Policing the Police
Back in May of 2020, a troubling video emerged from Minneapolis. It showed a policeman pinning a man named George Floyd to the ground with his knee. The officer restrained Floyd in this manner for over eight minutes, which tragically led to Floyd’s death by asphyxiation. This sparked a hailstorm of criticism and a long series of protests across the country.
Despite these widespread demonstrations, other instances of alleged police brutality occurred, and calls for police reforms subsequently grew louder—even here in generally quiet Georgia. Now that the Georgia General Assembly is back in session, there’s some hope that lawmakers will consider substantive—but commonsense—police reforms.
Interestingly, last November, Rep. Sandra Scott (D-Rex) pre-filed HB 18 to address these issues. To be fair, this measure faces an uphill battle, given that Rep. Scott hails from the minority party and that she hasn’t filed the bill; she only pre-filed it. This means that the legislature cannot consider it in its current state. Nevertheless, while her draft isn’t perfect, there are some promising ideas within it, including mandated police bodycams.
As it stands, many local departments in the Peach State already use police body cameras to varying degrees. The State of Georgia, on the other hand, doesn’t require their usage, but should consider doing so. Police bodycams have the potential to be an effective tool that encourages better behavior and protects the general public as well as law enforcement officers—all of which is sorely needed.
While there is no comprehensive database that aggregates and publishes every instance of police use of force, suffice it to say, it happens with great frequency. In fact, the U.S. Bureau of Labor Statistics estimated that of the 61.5 million individuals who had some form of interaction with police in 2017, around 2 percent—or 1.3 million people—“experienced threats or use of force from police.” Many of these interactions turned deadly.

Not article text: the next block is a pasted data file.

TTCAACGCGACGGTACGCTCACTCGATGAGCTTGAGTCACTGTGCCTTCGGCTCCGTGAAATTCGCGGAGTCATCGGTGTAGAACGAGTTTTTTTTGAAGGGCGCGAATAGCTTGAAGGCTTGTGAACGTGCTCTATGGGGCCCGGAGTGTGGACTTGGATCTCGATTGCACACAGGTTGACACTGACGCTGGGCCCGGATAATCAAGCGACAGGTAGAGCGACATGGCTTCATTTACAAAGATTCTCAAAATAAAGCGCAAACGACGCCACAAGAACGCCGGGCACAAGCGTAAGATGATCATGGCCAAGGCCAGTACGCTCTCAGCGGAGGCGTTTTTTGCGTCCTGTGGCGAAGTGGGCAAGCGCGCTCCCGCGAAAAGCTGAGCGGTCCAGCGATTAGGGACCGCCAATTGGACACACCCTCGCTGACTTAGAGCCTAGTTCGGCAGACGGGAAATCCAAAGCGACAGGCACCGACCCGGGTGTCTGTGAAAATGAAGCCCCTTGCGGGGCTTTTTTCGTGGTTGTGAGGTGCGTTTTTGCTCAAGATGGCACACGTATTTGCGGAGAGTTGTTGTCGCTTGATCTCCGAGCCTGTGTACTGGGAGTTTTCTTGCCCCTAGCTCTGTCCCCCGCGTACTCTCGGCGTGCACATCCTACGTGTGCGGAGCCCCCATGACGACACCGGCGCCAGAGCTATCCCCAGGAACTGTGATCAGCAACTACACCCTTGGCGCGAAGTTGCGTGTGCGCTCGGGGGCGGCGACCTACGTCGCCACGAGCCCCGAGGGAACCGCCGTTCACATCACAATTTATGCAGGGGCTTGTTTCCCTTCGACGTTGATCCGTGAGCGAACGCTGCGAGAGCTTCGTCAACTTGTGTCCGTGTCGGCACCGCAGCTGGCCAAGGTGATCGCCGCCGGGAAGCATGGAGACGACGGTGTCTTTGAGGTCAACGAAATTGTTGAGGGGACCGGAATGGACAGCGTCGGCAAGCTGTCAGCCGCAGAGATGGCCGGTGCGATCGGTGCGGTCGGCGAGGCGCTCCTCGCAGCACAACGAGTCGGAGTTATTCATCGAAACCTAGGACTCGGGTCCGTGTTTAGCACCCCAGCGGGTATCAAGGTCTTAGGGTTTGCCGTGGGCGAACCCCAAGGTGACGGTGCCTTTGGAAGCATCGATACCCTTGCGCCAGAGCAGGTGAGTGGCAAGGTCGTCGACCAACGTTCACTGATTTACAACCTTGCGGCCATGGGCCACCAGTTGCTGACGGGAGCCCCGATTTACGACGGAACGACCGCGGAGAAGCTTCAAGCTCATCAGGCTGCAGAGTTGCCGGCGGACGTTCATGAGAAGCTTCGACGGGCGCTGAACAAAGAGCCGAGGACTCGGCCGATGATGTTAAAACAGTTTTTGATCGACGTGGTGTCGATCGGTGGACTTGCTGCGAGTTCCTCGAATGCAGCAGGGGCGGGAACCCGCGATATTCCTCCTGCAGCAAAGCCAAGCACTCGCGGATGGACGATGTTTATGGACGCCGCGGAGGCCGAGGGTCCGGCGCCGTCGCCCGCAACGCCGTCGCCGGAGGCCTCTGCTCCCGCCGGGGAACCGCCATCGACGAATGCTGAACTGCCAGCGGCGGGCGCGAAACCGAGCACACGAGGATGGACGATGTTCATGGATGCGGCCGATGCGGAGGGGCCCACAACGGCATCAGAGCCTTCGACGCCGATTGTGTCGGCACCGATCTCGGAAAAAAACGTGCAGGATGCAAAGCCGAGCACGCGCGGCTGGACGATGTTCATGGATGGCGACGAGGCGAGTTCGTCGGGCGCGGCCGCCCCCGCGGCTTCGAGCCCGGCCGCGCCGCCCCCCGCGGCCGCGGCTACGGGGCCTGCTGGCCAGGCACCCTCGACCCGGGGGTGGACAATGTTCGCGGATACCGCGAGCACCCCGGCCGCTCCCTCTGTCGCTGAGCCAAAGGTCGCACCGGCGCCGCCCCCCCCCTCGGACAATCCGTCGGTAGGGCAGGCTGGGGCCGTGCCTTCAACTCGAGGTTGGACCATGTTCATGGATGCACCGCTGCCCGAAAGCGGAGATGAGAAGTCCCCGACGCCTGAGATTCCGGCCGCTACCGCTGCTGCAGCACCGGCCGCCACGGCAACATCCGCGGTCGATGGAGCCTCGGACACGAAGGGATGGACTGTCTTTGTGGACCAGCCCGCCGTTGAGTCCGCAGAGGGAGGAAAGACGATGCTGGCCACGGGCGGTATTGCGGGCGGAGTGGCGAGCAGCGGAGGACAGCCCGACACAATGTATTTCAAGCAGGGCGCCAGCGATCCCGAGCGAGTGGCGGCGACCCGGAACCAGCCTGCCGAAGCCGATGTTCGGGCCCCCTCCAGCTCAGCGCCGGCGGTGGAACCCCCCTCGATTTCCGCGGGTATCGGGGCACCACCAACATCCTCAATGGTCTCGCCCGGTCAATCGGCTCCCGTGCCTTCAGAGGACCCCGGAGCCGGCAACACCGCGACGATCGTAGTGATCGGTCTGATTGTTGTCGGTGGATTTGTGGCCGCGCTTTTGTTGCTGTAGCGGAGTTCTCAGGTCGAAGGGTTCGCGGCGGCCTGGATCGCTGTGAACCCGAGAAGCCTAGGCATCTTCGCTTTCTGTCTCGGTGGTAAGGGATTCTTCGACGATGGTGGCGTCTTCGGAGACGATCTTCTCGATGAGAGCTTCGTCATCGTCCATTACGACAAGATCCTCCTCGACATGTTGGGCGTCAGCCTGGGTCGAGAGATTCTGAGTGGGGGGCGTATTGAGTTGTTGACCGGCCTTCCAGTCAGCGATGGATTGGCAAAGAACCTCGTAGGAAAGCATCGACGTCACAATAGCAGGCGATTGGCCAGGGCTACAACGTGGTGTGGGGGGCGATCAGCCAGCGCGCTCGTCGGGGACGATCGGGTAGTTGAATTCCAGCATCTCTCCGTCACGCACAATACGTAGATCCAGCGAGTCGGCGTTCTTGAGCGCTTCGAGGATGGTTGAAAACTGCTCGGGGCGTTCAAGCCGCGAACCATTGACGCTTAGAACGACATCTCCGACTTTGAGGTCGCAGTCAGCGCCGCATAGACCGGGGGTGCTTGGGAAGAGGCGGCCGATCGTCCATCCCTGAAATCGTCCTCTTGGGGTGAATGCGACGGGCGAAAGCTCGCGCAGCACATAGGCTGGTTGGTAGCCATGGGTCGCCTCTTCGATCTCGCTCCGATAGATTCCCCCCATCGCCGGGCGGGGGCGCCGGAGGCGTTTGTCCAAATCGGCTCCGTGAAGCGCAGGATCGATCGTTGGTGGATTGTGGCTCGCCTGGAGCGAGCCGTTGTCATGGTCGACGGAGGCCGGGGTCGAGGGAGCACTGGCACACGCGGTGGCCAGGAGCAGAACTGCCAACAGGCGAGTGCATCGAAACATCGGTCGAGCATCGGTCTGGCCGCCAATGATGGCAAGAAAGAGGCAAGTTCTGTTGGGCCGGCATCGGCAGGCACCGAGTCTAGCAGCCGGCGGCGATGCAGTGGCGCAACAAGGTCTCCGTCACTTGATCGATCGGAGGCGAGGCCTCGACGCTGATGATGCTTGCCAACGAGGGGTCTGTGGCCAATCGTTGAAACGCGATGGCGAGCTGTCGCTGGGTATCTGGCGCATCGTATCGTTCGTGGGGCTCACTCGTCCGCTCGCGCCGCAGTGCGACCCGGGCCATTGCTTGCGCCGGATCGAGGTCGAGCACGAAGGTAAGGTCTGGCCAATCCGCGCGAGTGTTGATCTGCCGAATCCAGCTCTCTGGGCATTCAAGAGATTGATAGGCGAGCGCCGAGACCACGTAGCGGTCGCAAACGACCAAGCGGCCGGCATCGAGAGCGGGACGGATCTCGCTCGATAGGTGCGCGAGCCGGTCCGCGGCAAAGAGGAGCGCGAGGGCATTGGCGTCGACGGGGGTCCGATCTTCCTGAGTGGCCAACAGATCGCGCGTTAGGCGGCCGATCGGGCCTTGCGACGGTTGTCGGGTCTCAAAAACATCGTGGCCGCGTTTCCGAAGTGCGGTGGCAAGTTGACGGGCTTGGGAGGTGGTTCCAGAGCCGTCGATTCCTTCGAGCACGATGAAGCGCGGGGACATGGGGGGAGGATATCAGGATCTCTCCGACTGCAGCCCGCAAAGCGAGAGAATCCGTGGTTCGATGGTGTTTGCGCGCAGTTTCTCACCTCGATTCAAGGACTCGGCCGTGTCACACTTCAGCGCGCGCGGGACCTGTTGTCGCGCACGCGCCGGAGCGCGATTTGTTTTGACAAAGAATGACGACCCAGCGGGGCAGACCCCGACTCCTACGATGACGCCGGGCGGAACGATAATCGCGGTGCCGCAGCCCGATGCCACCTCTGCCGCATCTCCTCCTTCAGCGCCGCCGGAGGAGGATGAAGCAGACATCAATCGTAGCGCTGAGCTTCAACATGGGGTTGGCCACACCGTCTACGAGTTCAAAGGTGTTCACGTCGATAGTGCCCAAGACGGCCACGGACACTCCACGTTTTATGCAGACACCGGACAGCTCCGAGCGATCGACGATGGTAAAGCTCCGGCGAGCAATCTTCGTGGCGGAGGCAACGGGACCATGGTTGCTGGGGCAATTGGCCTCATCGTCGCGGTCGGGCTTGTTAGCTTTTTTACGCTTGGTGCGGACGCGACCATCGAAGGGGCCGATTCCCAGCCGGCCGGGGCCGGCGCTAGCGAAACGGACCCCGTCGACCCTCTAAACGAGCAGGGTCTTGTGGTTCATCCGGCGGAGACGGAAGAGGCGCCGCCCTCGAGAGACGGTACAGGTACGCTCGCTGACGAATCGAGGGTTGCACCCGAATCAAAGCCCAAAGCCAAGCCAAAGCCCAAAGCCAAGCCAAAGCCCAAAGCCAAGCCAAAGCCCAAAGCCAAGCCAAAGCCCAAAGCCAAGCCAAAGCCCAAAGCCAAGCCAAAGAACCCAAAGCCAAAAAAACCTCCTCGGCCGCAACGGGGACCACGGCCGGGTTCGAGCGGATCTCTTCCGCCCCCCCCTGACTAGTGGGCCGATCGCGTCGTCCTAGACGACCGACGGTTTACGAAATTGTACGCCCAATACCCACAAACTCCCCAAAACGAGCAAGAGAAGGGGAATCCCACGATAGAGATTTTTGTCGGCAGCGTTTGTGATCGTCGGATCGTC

This is not to say that the police behaved improperly in each of these cases. Rather, the majority of officers probably acted as they were trained and in good faith. Even so, it would be foolish to believe that none of these instances involved misconduct. After all, there are always a few bad apples, but studies suggest that police bodycams can reduce these cases and the overall prevalence of use of force.
According to the University of Cambridge, a “year-long study of almost 2,000 officers across UK and US forces shows introduction of wearable cameras led to a 93% drop in complaints made against police by the public.” Similarly the Rand Corporation discovered, “if [officers] kept the cameras rolling for their whole shift, use-of-force decreased.”
The reasons for this seem clear. When officers wear bodycams, their actions can more easily be scrutinized, which holds them more accountable for their actions. Thus, bodycams create an environment in which cooler heads often prevail—leading to fewer unnecessary occurrences of use of force—which is a net positive for society.
Further, though much of the bodycam debate generally revolves around reducing use of force against the public, which is important, these cameras also aid the police. First, they can document every interaction—protecting officers from frivolous complaints and false accusations. Second, it provides officers with evidence of the attacks that they endure.
This is evident from the recent Rand report that stated, “Over the ten trials, rates of assault against officers wearing cameras on their shift were an average of 15% higher, compared to shifts without cameras. This could be due to officers feeling more able to report assaults once they are captured on camera—providing them the impetus and/or confidence to do so.”
In the end, opposition to bodycams frequently boils down to cost. The devices range from $100-1,000, which can be a daunting price tag when considering the size of some police departments, but the advantages are immense. It provides further transparency in policing, reduces use of force and protects police officers. Considering all of this, the cost of bodycams does not outweigh the benefits.